Every day, humans are exposed to chemicals such as cigarette smoke or pollutants that may trigger molecular changes in their cells. The identification of specific markers of response to this exposure is important to help assess whether a subject has indeed been exposed to particular chemicals or toxicants. For cigarette smoke, they provide an estimate of the accumulated exposure, reflecting both individual puffing behavior and number of conventional cigarettes smoked. In the case of in vivo inhalation studies, it also allows to confirm that the animals have been exposed as expected.
Markers of exposure can be measured in different matrices, blood and urine being the easiest to obtain. Markers of exposure variety ranges from single molecule biomarkers to more complex gene signatures.
The response to cigarette smoke exposure has been monitored by widely used biomarkers such as the levels of “nicotine equivalents" 1 in urine or the metabolites of the tobacco-specific lung carcinogen 4-(methylnitrosamino)-1-(3-pyridyl)-1-butanone 2. However, the use of these biomarkers is associated with several flaws, such as their short half-life and inter-individual differences in metabolism 3,4. While hair and saliva nicotine and cotinine measurements may provide accurate verification of nonsmoking status and provide useful measure of secondhand smoke exposure, they are restricted to a single constituent present in cigarette smoke. Moreover, such biomarkers do not offer insights into the biological mechanisms that are impacted in response to cigarette smoke exposure, a feature advocated by 21st century toxicity testing principles 5.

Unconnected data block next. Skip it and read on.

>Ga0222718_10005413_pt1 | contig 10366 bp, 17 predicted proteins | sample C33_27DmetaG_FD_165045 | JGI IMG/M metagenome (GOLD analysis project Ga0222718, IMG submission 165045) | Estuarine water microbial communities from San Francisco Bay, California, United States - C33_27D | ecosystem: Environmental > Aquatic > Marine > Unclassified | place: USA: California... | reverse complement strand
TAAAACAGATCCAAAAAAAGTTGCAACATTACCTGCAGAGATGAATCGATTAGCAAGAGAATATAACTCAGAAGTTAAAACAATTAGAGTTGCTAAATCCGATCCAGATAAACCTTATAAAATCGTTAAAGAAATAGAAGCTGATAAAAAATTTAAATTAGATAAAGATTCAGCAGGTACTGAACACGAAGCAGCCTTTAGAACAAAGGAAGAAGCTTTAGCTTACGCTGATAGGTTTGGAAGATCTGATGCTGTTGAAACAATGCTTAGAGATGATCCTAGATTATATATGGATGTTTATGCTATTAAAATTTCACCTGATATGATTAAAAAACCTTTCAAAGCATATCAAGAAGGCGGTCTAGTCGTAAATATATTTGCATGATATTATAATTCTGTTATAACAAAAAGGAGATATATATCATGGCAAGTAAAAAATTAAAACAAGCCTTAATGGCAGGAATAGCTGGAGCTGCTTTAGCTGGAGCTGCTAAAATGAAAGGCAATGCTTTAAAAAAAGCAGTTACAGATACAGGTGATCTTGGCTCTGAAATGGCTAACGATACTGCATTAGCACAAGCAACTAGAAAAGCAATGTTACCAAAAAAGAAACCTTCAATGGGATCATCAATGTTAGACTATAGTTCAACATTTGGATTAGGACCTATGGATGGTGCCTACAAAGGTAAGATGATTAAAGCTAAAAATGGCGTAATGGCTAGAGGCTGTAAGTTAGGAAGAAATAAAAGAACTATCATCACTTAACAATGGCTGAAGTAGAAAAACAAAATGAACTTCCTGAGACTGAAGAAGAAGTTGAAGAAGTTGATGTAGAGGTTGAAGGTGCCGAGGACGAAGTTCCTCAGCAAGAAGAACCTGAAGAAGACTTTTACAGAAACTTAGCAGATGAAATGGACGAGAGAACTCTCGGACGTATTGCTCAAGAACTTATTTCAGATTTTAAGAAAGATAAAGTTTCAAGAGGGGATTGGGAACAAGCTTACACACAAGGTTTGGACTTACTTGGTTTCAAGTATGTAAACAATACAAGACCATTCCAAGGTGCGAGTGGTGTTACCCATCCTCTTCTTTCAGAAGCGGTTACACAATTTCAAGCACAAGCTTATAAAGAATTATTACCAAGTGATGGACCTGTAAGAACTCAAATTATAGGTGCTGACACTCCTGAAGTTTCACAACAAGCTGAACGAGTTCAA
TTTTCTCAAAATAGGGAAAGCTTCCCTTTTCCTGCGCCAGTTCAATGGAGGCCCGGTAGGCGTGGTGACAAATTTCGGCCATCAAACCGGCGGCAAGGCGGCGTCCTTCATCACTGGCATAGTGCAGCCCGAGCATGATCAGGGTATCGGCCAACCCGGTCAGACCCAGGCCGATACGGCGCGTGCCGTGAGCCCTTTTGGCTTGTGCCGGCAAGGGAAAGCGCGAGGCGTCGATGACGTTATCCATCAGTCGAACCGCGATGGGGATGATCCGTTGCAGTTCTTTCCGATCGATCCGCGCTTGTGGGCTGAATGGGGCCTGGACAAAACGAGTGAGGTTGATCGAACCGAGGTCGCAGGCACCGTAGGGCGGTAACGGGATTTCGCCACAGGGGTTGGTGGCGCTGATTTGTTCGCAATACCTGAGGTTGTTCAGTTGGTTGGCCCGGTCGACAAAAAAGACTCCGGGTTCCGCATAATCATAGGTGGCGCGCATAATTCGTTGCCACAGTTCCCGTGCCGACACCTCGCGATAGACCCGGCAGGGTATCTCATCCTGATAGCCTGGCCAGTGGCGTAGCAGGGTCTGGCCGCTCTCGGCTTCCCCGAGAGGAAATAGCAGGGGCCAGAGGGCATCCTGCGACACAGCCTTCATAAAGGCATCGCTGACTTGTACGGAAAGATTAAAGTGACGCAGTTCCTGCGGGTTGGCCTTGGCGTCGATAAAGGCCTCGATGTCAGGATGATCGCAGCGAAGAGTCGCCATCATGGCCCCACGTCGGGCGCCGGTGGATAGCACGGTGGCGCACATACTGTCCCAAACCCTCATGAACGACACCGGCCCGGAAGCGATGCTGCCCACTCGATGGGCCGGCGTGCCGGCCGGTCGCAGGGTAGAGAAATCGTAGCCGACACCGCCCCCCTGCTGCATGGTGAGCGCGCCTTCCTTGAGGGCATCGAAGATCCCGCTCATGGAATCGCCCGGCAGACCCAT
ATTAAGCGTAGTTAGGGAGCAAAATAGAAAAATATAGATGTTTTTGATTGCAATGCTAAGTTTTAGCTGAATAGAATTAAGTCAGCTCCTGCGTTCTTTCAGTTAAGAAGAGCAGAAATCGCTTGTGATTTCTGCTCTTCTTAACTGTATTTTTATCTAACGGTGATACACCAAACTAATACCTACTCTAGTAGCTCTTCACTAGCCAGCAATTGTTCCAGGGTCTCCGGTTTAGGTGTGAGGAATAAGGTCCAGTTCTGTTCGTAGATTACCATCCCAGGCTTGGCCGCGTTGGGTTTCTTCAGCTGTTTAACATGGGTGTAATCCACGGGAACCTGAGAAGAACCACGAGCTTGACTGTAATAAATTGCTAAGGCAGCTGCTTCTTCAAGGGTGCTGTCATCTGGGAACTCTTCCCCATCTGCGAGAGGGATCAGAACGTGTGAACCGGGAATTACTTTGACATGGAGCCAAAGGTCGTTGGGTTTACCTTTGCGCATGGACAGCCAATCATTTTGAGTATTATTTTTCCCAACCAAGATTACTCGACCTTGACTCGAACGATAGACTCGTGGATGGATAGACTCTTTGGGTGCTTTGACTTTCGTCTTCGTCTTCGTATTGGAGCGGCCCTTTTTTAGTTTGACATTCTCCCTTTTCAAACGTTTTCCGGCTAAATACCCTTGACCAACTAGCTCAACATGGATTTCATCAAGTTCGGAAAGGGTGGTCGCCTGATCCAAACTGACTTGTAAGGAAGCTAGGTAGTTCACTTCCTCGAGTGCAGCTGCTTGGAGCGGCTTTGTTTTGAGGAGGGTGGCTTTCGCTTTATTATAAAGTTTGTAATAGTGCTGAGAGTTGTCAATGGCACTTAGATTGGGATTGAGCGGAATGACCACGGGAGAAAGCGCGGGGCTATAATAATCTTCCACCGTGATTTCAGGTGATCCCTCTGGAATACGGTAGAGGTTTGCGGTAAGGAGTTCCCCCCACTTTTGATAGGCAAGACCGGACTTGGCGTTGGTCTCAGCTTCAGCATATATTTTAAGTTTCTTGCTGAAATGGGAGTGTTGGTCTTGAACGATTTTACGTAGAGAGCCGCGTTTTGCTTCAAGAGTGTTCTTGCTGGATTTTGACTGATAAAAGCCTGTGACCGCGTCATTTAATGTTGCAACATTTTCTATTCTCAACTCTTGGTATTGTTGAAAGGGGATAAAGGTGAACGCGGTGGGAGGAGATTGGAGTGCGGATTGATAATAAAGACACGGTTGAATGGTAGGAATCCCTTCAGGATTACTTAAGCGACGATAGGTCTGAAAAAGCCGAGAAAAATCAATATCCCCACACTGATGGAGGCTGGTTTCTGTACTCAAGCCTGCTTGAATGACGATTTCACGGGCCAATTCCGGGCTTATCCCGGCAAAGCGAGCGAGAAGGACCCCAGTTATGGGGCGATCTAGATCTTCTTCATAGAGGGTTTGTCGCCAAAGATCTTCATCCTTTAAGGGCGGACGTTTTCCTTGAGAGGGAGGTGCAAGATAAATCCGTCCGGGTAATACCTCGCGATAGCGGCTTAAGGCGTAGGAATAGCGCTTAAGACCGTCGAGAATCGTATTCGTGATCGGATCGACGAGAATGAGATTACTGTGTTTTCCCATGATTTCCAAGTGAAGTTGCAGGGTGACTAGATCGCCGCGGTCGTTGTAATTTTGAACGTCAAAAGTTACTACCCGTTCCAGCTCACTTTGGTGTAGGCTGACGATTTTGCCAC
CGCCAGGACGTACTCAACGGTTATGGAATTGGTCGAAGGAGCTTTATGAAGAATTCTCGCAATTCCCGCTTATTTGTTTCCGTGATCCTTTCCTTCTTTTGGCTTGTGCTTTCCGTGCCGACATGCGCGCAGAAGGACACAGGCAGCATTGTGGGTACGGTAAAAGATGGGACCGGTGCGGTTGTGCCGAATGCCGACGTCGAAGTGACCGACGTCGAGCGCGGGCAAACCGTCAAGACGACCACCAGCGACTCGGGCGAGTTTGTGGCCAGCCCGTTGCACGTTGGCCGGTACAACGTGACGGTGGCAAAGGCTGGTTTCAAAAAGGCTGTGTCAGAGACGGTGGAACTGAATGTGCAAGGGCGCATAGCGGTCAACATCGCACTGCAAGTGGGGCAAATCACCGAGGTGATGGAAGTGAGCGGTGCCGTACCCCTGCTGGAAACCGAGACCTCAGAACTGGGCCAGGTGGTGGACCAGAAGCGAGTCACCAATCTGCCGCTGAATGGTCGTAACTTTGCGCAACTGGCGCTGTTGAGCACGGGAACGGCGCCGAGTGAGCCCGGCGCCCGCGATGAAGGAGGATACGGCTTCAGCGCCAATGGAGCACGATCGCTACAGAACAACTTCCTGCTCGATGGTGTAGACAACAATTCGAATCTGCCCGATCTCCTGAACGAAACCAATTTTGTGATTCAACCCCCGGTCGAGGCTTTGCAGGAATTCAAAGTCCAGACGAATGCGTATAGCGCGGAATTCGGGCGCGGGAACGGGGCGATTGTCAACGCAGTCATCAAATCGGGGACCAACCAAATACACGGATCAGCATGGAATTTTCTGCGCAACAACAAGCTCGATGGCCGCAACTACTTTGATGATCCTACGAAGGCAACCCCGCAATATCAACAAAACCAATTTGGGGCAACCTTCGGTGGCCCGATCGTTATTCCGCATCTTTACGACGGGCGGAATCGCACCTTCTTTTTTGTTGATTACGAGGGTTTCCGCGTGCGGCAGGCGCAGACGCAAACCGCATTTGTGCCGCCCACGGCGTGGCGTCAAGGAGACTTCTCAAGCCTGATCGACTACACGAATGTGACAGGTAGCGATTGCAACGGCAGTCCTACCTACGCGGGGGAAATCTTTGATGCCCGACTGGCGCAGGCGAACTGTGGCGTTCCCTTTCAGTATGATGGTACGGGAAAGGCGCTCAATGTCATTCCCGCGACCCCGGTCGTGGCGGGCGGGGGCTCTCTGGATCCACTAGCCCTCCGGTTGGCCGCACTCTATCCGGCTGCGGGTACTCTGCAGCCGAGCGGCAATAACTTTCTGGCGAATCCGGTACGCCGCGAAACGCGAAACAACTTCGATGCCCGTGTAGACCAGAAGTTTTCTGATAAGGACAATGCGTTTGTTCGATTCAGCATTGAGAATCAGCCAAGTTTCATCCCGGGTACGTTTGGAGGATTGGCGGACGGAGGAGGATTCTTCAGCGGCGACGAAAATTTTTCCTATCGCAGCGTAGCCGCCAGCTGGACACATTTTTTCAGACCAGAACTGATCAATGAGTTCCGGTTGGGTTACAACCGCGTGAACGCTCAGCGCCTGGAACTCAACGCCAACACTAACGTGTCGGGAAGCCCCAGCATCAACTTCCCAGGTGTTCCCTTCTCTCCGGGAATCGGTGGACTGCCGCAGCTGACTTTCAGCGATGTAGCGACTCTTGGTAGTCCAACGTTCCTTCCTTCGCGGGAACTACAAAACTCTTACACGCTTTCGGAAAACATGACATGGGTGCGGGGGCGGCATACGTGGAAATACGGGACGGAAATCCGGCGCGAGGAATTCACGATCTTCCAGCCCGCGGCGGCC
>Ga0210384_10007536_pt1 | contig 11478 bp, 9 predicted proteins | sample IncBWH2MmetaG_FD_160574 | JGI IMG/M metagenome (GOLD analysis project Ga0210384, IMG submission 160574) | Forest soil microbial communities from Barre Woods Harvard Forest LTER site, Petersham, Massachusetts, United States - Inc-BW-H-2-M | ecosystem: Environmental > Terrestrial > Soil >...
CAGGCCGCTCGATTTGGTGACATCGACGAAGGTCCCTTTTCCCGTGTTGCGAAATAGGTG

New technologies, such as whole genome microarrays, have therefore been incorporated into toxicity testing to increase efficiency and to provide a more data-driven approach to exposure response assessment 6.
Whole blood-based gene expression signature classification models were developped to predict smoking exposure status 7,8. Such a smoking signature can distinguish current smokers from either nonsmokers or former smokers with high specificity and sensitivity: it consisted of LRRN3, SASH1, PALLD, RGL1, TNFRSF17, CDKN1C, IGJ, RRM2, ID3, SERPING1, and FUCA18. The signature translated well across species and could distinguish mice that were exposed to cigarette smoke from ones exposed to air only or had been withdrawn from cigarette smoke exposure.
This was also confirmed by crowd-verification and, in addition, other gene signatures and predictive classification models have been identified 9. Overall, these smoking exposure-associated genes, which are part of the core signature, constitute a robust set of blood markers that can be leveraged to monitor and quantify the smoking exposure status.